Age-related Trends in Functional Organization of Cortical Parts of Regulatory Brain Systems in Adolescents: an Analysis of Resting-State Networks in the EEG Source Space
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Age-related trends in the strength of functional and effective connectivity between key cortical structures that belong to the three most important resting-state neural networks: the default mode network (DMN), the key event detection network (salience network, SN) and the central executive network (CEN) were investigated in adolescents of both sexes. The study involved 34 adolescents of the younger age group: 11–13 years old (12.61 ± 0.75 years, 13 girls and 21 boys) and 54 adolescents of the older group: 14–16 years old (15.00 ± 0.75 years, 20 girls and 34 boys). Frequency-specific estimates of the strength of functional and effective connectivity between the nodes of DMN, SN and CEN were computed in six frequency bands θ (4–7 Hz), α1 (7.5–9.5 Hz), α2 (10–13 Hz), β1 (14–18 Hz), β2 (20–27 Hz) and γ (30–40 Hz) using the vector autoregressive modeling of cortical sources of EEG registered in the resting condition. The analysis of functional connectivity revealed age differences in the θ frequency range, in which the strength of connections between the nodes of all networks in the younger age group was higher than in the older group. Besides, sex-related differences were found in the beta-2 and gamma ranges: the connections between the nodes of DMN were stronger for girls than for boys. The analysis of effective connectivity (directed influences) revealed a significant effect of age in all frequency ranges for the CEN and DMN resting-state networks; for SN, this effect was significant in all but the beta-2 and gamma ranges. The most pronounced age-related changes were found for bottom-up connections directed from more caudal to more frontal areas in CEN and DMN, and in the younger age group, the strength of effective connections was greater than in the older one. The effect of sex on the strength of effective connections was limited mainly to the younger group and manifested itself in stronger DMN and CEN connectivity in girls (as compared with boys) .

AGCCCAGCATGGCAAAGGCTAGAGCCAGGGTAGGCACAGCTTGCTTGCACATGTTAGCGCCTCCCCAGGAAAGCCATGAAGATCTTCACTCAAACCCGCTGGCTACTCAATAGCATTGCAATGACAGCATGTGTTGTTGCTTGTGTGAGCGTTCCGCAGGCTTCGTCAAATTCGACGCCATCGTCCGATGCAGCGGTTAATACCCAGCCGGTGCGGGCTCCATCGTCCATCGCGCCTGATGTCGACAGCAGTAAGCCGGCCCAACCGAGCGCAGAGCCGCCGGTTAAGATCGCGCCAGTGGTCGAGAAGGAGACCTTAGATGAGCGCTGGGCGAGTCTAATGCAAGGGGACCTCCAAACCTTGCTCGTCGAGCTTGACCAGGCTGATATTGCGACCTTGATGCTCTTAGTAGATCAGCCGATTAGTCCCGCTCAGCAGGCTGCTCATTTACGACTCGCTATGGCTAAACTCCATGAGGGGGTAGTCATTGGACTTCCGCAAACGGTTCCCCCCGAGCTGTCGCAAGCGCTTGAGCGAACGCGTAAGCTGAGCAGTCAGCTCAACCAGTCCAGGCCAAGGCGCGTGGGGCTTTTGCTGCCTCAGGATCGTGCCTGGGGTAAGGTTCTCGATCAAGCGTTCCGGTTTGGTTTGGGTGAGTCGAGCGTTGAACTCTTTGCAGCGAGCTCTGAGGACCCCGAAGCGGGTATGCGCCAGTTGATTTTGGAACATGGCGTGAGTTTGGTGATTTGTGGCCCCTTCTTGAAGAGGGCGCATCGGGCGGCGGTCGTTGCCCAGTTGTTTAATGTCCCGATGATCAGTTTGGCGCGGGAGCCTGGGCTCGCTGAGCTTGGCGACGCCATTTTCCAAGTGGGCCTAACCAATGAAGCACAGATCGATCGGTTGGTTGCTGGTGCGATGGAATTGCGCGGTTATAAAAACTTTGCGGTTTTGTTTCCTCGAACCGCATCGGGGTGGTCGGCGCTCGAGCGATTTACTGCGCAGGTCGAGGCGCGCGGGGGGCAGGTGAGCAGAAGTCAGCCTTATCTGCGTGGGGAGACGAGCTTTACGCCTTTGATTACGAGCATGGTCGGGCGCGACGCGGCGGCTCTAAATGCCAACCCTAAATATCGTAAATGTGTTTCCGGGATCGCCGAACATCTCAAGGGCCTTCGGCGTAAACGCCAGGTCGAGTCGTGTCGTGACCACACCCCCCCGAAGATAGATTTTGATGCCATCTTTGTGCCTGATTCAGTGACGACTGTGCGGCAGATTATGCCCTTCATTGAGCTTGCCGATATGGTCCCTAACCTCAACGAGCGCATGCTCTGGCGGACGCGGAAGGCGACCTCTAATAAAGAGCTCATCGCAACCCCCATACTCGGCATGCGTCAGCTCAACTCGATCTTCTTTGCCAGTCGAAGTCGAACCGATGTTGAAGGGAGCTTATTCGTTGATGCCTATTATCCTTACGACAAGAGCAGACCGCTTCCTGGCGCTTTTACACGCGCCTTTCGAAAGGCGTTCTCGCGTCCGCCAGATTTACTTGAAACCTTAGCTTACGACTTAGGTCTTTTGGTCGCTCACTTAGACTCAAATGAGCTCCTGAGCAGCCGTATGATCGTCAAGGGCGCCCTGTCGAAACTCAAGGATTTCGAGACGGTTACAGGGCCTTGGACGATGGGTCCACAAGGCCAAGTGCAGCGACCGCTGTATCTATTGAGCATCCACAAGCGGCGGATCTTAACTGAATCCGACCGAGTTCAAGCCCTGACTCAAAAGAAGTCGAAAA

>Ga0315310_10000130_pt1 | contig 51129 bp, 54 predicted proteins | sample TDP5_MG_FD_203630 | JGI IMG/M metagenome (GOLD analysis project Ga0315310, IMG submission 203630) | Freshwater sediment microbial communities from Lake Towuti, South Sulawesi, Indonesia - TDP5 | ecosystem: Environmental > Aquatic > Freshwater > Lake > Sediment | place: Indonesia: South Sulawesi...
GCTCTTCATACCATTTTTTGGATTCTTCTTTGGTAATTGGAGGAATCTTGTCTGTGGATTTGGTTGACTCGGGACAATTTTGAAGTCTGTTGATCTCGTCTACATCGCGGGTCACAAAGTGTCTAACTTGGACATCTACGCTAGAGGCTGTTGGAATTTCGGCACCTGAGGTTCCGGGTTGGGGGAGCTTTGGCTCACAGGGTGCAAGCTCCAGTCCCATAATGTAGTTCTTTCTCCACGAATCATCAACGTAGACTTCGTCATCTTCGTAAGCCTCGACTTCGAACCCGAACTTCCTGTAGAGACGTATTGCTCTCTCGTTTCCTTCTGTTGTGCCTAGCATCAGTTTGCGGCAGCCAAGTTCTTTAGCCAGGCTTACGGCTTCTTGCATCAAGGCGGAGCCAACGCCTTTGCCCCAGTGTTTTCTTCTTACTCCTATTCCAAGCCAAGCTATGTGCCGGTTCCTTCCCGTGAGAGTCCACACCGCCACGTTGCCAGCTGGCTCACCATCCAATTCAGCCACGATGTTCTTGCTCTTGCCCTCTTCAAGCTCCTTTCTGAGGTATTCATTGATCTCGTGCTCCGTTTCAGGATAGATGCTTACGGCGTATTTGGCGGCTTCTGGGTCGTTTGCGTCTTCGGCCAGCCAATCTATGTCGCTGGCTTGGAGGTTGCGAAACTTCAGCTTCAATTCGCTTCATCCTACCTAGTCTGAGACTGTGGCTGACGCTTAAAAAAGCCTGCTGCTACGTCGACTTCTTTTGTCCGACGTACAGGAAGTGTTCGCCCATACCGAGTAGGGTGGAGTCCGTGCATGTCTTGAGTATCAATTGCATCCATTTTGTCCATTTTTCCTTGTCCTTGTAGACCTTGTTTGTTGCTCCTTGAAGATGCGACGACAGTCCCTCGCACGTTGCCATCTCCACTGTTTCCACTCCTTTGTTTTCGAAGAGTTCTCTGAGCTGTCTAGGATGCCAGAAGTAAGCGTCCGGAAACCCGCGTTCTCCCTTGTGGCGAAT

Keywords:resting-state networks adolescents brain regulatory systems EEG
CONFLICT OF INTEREST
The authors declare the absence of any conflicts of interest, either actual or potential.
This work was supported by the Russian Foundation for Basic Research (Grant no. 17-06-00837-OGN).
All studies were conducted in accordance with the principles of biomedical ethics, formulated in the Helsinki Declaration of 1964 and its subsequent updates, and approved by the local bioethical committee of the Institute of Developmental Physiology.
Written informed consent was obtained from the parents of each participant for her/his participation in the study, signed after explaining the potential risks and benefits, as well as the nature of the upcoming study.
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